Calvin does not allow for the separate, Scholastic jurisdictions of knowledge (not to be confused with Kuyper and Dooyeweerd's philosophy of sphere sovereignty). Calvin insists that faith and reason are inextricably connected. Calvin denies the possibility of "true and solid wisdom" issuing from an autonomous intellect. Unlike Tertullian, he affirms the legitimacy of reason, but only to the extent that reason is subordinate to God’s revelation.

With this in mind, let’s return to Dacey’s affirmation of secular, liberal relativism. The Calvinist critique of this form of relativism is not so much a matter of what the relativist doubts; it’s what he takes to be certain. Knowledge is ethical. Our knowing is either subordinate to God’s revealed will or it is not. There is no neutral territory where we can evaluate the claims of Christianity according to independent standards. Knowledge either begins with the fear of the Lord, or it doesn't. God will never be discovered at the conclusion of an argument.

The relativist, on the other hand, takes it for granted (that is, regards it as certain) that there are neutral principles of autonomous reasoning that can serve to evaluate any claim including the principles themselves. From the Calvinist perspective, this is exactly the attitude of Eve in the Garden of Eden. In its religious essence, relativists think it is their prerogative to assess the claims of God against the claims of Satan, independent of either. If they choose God's claim, they are no less fallen! Their conformity to God's will is merely formal. (This view is, of course, contrary to the Liberal interpretation, which views Genesis 3 as man's rite of passage into human maturity.)

When critics of relativism say "Relativists believe in nothing", they are either referring to a radical—and fringe—form of relativism, or, more importantly, they are indicating the futility of reason that is relative to the independent powers of the human spirit. In principle, relativism leads to nihilism, in practice, relativists claim to have all kinds of knowledge. These claims are challenged—strongly, I think—by the presuppositionalist branch of Christian apologetics (the rational defense of the faith). Presuppositionalists argue that a denial of the revealed Christian God leads, in principle, to the impossibility of knowledge. How is it, then, that atheists know anything? They have knowledge because they presuppose the existence of the Christian God, but they suppress God's truth in their unrighteousness. In other words, there are no authentic atheists. There are only self-deceived individuals whose rejection of their Creator has resulted in a culpable ignorance of the Truth.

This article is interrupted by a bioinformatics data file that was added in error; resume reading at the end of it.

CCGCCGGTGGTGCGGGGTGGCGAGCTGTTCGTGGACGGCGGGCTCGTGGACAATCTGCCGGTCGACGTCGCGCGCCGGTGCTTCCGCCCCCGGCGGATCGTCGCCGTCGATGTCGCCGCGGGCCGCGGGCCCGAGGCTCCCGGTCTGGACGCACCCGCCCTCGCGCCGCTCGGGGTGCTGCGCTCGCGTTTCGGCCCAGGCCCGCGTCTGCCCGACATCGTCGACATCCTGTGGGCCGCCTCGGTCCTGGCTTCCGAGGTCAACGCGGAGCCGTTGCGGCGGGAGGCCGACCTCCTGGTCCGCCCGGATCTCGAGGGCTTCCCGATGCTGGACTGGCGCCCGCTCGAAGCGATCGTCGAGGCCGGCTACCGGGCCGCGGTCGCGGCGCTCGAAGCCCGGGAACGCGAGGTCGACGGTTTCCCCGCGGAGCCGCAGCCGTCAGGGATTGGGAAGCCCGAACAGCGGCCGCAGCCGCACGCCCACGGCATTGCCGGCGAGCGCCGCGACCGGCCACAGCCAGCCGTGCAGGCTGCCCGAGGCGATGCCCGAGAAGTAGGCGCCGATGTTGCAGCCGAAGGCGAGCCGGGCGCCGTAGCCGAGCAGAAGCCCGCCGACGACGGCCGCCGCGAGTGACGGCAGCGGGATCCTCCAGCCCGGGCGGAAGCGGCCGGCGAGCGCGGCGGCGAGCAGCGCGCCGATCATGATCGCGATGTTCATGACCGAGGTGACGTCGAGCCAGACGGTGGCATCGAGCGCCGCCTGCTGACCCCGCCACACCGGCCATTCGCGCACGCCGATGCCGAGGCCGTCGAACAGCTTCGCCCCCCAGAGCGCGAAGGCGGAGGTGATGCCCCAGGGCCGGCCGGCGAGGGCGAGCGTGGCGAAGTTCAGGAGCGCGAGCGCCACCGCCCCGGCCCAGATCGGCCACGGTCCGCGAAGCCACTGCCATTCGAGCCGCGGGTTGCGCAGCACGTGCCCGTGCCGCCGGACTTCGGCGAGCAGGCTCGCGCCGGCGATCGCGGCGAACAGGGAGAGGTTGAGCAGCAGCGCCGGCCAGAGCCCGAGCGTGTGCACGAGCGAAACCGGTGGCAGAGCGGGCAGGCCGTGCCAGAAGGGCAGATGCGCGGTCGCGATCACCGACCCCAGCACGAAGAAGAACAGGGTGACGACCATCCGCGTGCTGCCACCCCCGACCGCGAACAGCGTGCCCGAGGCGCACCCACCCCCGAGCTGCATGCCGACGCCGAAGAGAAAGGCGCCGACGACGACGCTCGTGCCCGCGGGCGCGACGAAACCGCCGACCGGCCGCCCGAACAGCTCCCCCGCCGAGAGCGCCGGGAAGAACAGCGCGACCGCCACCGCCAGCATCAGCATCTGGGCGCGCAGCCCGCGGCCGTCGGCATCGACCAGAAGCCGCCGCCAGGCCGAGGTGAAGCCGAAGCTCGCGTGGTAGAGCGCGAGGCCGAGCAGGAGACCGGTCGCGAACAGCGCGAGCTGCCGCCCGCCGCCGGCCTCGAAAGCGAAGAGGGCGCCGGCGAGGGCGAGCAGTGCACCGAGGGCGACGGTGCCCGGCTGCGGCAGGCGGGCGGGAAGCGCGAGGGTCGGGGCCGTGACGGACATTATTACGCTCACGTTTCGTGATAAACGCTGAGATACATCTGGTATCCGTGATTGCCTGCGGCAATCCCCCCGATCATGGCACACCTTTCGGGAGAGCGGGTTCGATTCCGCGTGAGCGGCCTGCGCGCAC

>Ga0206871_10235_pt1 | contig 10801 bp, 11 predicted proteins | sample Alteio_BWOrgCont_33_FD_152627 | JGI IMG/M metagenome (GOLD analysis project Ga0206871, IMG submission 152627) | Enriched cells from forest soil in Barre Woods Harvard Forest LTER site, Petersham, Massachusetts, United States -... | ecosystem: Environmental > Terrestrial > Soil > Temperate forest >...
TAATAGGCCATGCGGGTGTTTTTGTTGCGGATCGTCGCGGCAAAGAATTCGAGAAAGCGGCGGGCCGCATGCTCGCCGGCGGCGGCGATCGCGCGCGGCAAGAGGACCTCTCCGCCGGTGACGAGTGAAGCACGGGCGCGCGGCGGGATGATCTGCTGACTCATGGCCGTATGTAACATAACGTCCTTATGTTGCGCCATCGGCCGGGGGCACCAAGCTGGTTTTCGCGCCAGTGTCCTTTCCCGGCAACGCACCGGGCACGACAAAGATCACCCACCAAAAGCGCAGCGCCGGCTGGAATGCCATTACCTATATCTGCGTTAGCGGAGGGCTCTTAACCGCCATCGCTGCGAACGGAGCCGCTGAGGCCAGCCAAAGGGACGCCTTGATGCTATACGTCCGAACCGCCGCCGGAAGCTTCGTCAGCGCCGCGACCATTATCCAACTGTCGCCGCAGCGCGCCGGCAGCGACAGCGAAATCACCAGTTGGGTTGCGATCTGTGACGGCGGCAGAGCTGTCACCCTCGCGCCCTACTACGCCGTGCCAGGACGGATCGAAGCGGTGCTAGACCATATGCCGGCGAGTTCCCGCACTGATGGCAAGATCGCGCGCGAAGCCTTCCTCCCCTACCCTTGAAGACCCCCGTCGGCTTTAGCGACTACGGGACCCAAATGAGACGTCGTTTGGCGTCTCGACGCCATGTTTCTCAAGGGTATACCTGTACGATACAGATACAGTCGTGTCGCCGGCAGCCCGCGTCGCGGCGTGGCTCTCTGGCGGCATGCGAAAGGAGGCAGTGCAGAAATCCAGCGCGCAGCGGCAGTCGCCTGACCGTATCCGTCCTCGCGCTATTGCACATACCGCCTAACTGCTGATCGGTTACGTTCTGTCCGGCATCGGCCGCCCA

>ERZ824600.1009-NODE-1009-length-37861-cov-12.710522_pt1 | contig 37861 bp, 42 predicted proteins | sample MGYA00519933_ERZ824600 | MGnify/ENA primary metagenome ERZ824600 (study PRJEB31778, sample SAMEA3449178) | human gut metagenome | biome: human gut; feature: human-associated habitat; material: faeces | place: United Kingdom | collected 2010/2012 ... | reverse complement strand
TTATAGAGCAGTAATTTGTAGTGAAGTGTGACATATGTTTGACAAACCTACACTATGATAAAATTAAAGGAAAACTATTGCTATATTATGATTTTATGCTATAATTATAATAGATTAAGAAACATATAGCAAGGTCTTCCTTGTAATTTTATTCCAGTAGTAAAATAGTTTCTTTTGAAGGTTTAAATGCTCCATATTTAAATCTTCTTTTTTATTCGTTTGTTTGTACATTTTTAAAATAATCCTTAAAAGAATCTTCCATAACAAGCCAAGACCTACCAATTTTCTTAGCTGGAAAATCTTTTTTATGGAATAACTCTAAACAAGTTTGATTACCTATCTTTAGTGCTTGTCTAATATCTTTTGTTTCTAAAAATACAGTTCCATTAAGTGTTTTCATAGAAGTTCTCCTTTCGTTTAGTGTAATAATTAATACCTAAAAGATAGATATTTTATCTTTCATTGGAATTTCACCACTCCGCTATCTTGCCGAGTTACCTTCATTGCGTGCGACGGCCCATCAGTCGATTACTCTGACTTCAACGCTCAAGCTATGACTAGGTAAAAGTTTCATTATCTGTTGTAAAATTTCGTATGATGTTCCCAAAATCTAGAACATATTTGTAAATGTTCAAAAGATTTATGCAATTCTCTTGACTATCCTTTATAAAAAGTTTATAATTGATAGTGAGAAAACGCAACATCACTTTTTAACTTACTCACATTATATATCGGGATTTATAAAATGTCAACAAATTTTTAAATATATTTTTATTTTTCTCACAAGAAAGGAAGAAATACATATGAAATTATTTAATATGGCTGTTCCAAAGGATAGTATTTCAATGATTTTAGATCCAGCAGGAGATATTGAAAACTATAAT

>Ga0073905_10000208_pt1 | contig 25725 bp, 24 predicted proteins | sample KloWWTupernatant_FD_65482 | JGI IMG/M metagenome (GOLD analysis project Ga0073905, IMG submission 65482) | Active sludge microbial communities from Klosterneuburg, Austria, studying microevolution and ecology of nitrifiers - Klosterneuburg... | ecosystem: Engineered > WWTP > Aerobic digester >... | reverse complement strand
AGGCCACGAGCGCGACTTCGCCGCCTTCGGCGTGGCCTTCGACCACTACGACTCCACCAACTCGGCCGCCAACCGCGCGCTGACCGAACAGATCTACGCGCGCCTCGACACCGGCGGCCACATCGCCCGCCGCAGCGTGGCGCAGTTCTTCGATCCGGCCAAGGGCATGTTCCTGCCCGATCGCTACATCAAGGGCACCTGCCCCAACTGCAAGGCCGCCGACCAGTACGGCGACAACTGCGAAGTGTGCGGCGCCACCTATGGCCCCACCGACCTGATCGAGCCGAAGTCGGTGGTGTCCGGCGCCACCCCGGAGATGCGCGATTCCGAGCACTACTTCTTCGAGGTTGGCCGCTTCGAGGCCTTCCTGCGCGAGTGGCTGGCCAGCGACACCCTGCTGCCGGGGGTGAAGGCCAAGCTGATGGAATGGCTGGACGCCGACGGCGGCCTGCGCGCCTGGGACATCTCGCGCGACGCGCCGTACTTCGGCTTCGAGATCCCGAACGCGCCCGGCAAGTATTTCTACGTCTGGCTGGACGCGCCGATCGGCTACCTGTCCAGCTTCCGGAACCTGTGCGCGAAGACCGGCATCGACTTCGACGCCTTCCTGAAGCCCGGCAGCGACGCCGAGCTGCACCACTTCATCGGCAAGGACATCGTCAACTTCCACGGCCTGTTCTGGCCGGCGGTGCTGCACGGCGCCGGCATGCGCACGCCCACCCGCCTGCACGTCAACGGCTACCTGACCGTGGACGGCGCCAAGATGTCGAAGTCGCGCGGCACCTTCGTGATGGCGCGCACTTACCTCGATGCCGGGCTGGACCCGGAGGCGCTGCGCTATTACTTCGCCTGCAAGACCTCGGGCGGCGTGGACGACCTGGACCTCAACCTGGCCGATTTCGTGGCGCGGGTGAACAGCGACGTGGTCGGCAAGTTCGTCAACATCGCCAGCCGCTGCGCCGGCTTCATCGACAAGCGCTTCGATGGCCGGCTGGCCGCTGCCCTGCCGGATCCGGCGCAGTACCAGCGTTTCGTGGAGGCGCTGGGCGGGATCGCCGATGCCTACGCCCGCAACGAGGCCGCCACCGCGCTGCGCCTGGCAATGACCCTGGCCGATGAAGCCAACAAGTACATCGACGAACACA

My point is not to press the presuppositional argument here, but to make note of how it affects one's understanding of relativism. Man is either created in the image of the Christian God or he is not. If, as a significant minority in our country believe, man is created in the image of the Christian God, then "secularity" is the shibboleth of a non-Christian sect. It is not neutral territory whereupon we can all meet in peace. It is a product of the self-deceived consciousness that rejects God's truth in its unrighteousness.

Regrettably, few Christians are willing to embrace this antithetical stance toward their unbelieving neighbors for fear of appearing to lack compassion or willingness to make peace. What they don't understand is that secularity does not allow for either of these anyway. It presents only the illusion of inclusivity and ultimately will result in utter futility, a futility that has already begun to rear its ugly head and diminished the influence of progressive, secular ideas without any assistance from the vast right-wing conspiracy.